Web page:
band.
AM: Uh, thank you for that, uh,
deep insight. Just a moment, there
seems to be something happening
among the gentlemen wearing white
hats. Excuse me, guys. Would you
mind sharing your thoughts with the
group?
Q: Sure. The dog's passed out.
AM: What? How?
Q: Well, he likes beer, you see. So
we fed him a forty. And now he can't
walk.
AM: Wonderful. Uh, Prof. De
Cameron, where are you headed?
HDC: Home.
AM: Well, thank you for joining us
today. It was certainly a pleasure to
have you with us.
WR: Andrew, perhaps you'd like to
give us an interpretation of the sample
of Vurb poetry you handed around.

AM: I'd love °to. But Professor
Mabkin indicated an interest in it.
Maybe we should let him go first.
WR: He's asleep.
AM: Oh. I suppose I could say a few
words about it. First of all, I should
like to put forward a new theory
regarding the field of literature. Some
of you may have heard of the Aesthetic
movement of the mid- to late 19th cen-
tury. The members of this group
adhered to the idea that Art for Art's
sake was reason enough to create. I
hold that we have another such group
living in Ann Arbor. Their goals, how-
ever, are not quite the same. Rather,
they have conceived an entirely new
theory: the aesthetic of nonsense. How,
you ask, can nonsense - that is, some-
thing that is without sense, or is not
sensible - be beautiful? Well, allow
me to explain ...
Q: The other professor's asleep,
too.
AM: Great. Yes, what do you want?
Q: I wrote another poem.
AM: God help us. Pardon me, miss.
Yes, the one in the tight pants. You've
been very quiet today. Do you have
any questions about what we've been
discussing so far?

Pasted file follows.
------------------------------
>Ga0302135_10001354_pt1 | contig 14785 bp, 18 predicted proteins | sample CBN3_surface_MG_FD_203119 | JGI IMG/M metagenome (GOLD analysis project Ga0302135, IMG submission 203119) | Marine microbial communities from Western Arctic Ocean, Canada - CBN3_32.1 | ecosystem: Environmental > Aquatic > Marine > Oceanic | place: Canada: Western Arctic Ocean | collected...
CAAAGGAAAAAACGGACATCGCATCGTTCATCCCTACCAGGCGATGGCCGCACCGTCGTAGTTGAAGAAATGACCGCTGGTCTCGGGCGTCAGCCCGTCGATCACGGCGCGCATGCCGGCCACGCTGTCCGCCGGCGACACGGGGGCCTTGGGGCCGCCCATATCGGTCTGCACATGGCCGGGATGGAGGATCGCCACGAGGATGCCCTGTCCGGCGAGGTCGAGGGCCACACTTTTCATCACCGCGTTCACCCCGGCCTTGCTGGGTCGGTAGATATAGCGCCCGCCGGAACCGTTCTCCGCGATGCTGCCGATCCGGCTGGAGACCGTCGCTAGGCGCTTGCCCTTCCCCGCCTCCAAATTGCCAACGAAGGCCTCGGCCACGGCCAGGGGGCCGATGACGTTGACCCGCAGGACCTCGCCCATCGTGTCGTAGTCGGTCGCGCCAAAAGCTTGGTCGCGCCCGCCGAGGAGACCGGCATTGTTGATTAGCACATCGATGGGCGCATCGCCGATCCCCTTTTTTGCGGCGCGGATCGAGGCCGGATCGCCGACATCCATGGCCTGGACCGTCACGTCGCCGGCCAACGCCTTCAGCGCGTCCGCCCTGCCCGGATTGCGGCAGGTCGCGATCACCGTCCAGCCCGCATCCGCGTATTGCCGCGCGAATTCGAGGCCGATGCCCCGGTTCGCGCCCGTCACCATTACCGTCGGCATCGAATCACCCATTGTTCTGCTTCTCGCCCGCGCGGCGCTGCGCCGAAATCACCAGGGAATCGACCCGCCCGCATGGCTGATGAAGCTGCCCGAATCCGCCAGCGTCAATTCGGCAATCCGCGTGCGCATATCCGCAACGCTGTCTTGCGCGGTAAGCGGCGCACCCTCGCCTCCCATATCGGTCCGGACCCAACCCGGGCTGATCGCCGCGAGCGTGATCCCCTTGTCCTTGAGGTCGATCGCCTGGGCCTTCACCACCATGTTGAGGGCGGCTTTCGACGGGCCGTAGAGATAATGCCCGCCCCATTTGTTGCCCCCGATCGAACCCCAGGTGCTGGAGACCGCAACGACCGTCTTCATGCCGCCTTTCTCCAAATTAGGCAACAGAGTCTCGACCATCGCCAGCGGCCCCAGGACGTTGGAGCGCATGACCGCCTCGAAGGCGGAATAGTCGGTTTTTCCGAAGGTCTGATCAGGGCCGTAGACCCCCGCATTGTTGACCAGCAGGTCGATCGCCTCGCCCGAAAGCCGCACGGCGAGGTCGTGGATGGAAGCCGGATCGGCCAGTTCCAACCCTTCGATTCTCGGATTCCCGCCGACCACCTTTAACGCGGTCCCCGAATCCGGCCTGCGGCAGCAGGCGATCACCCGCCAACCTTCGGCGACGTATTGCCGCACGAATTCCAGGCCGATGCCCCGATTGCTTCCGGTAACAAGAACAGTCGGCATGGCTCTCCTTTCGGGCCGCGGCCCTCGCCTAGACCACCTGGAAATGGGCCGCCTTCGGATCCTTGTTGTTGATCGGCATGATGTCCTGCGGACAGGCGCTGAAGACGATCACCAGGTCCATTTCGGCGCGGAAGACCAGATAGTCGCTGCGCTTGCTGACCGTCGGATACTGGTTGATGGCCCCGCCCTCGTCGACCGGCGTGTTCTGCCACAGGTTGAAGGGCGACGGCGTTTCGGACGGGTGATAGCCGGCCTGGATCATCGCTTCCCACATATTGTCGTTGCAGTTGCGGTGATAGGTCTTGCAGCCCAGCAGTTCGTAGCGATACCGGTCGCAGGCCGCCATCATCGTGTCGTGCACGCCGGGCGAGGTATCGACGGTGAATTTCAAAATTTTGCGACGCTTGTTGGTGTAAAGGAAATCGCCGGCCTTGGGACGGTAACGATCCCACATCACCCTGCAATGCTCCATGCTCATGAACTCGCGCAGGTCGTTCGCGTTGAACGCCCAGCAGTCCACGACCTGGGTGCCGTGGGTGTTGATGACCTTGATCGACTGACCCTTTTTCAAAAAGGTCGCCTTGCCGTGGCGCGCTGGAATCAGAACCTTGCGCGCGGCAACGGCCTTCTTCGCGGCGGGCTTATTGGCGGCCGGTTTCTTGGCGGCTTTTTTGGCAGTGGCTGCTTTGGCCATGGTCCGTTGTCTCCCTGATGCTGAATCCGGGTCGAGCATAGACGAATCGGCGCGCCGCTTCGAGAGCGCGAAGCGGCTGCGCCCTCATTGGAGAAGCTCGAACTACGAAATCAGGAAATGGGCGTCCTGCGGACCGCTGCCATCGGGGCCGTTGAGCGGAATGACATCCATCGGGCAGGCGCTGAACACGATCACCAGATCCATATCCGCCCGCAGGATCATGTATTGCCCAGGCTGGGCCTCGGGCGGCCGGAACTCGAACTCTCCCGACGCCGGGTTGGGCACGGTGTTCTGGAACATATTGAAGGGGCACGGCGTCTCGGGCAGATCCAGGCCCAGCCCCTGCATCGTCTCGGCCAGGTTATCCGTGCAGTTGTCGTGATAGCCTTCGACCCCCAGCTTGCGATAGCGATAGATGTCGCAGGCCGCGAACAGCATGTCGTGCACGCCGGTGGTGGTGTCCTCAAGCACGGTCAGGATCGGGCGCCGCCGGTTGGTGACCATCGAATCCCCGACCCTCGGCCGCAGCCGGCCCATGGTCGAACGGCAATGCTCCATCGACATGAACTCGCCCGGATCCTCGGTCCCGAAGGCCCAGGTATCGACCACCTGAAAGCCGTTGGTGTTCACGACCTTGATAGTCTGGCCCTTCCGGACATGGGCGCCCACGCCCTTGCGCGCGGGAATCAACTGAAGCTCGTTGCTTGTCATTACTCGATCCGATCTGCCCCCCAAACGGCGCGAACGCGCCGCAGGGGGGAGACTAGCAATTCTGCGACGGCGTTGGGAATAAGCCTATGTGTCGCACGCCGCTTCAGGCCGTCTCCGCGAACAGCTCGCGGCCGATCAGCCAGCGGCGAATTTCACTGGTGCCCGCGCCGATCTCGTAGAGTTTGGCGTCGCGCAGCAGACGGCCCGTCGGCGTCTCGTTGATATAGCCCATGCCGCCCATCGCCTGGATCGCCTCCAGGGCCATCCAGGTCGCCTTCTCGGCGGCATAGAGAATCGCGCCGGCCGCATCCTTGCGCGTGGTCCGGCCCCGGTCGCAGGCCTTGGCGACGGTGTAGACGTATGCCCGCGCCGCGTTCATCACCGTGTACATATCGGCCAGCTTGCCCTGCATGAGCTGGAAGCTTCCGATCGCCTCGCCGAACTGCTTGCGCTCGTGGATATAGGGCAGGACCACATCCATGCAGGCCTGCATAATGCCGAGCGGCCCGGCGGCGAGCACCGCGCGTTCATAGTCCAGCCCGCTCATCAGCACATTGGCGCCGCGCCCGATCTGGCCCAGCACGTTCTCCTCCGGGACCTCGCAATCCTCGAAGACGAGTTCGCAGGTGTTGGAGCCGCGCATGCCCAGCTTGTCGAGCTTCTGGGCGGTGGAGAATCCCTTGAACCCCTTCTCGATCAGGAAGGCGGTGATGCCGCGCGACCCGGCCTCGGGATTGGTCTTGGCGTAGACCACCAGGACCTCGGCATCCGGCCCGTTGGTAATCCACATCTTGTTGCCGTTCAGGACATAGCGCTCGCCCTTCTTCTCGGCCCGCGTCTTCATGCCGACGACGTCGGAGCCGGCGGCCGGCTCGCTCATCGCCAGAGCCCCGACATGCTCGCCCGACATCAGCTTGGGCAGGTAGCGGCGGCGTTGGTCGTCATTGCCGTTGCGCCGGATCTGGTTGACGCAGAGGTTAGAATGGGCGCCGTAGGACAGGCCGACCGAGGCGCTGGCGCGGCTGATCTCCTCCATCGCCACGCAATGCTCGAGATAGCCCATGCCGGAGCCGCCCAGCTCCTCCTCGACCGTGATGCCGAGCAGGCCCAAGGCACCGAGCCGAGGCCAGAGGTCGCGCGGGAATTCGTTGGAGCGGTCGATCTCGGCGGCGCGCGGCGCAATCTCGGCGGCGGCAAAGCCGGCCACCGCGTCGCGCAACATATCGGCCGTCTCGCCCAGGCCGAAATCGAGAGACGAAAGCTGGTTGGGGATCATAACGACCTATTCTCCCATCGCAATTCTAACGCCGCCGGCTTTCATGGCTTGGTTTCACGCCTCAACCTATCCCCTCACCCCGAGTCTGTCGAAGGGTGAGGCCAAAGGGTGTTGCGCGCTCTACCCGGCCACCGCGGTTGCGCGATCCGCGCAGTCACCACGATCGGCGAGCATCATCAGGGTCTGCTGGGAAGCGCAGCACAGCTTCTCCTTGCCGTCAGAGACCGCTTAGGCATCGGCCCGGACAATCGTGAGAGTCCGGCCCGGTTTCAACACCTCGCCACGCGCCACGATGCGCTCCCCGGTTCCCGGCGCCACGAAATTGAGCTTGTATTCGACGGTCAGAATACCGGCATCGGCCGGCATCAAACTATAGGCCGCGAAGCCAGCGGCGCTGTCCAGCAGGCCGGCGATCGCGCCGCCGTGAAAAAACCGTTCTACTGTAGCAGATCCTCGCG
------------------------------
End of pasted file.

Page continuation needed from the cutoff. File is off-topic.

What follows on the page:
Q: Yes, I was wondering if these
shoes make me look fat.
This concludes the first annual Vers
Urbana Colloquium. I hope you've all
enjoyed yourselves as much as I have.
Did we learn anything? No, but we
sure had some fun trying!

A G

en

M

A

Z

I

N

October 8

le

WOLVES
Continued from Page 7B
tet 'ublished, sketches baby boomer nostalgia
oaked in duality: "I felt most at ease in a
iotel/liked putting my belongings in imper-
;onal drawers/You were spending most of
tour time at home by this point/smoking your
ipe by the fire looking Victorian."
In "My Only Friends Were the Wolves,"
voice and music stretch and distend. They
)ear the listener on excursions through social,
}olitical and emotional landscapes, on pil-

grimages to space, time and death.
Sometimes, there are only words; other times,
there is only music.
Tillinghast reads "Lost Cove & the Rose of
San Antone" alone, without the usual support
from Poignant Plecostomus, so that the deso-
lation present in each spoken word stands out:
"He holds his glass of whiskey up to the
light/that is almost gone. Its color suits his
thoughts." Contrast this with the instrumental
"Third Movement," which gushes, drops into
interlude and builds up, listless-like, to a
untimely end.

There exists a great variety of verse-song
mixes on this album; this makes sense if one
considers the temperament of poet and of band.
Poignant Plecostomus is able to evoke, but not
accurately reproduce, exotic styles of music.
Thus it fits in well with Tillinghast's lyrics,
which evoke real feelings and situations.
A faintly tongue-in-cheek Beat Poet sound-
track accompanies "The Bacon" and
"Starfuckers" ("'Your lower lip drives me
wild,"/she said in a trattoria"). Quasi-mari-
achi fills "An Alley Behind Ocean Drive," an
exposition on the poor and the moneyed of

Miami Beach. Tillinghast spits out "The
World Is," bemoaning destruction and war,
against the ascension of chaotic rock, guitar
growling.
Probably the best collaboration between the
artists occurs in the lovely "Eight Lines by
Jelal-ud-Din Rumi," written in Turkey in
1971. Here, word and note blend precisely
into one.
"And the whirlwind dervish voices
blow/over desolate stone...." it sings, "Ours is
not a caravan of despair." Language, uplifted
by violin whorls, transcends.

Ann Arbor
#267

Ann Arbor
#797

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JOIN US FOR A POST SHOW DISCUSSION WITH BECKETT SCHOLAR
ENOCH BRATER ON OCTOBER 9, 1998
GENERAL ADMISSION $14 " STUDENTS $7 WITH ID AT THE LEAGUE TICKET OFFICE
CHARGE IT! 734.764.0450

Richard Tillinghast's CD *+ The Arb + Ann Arbor C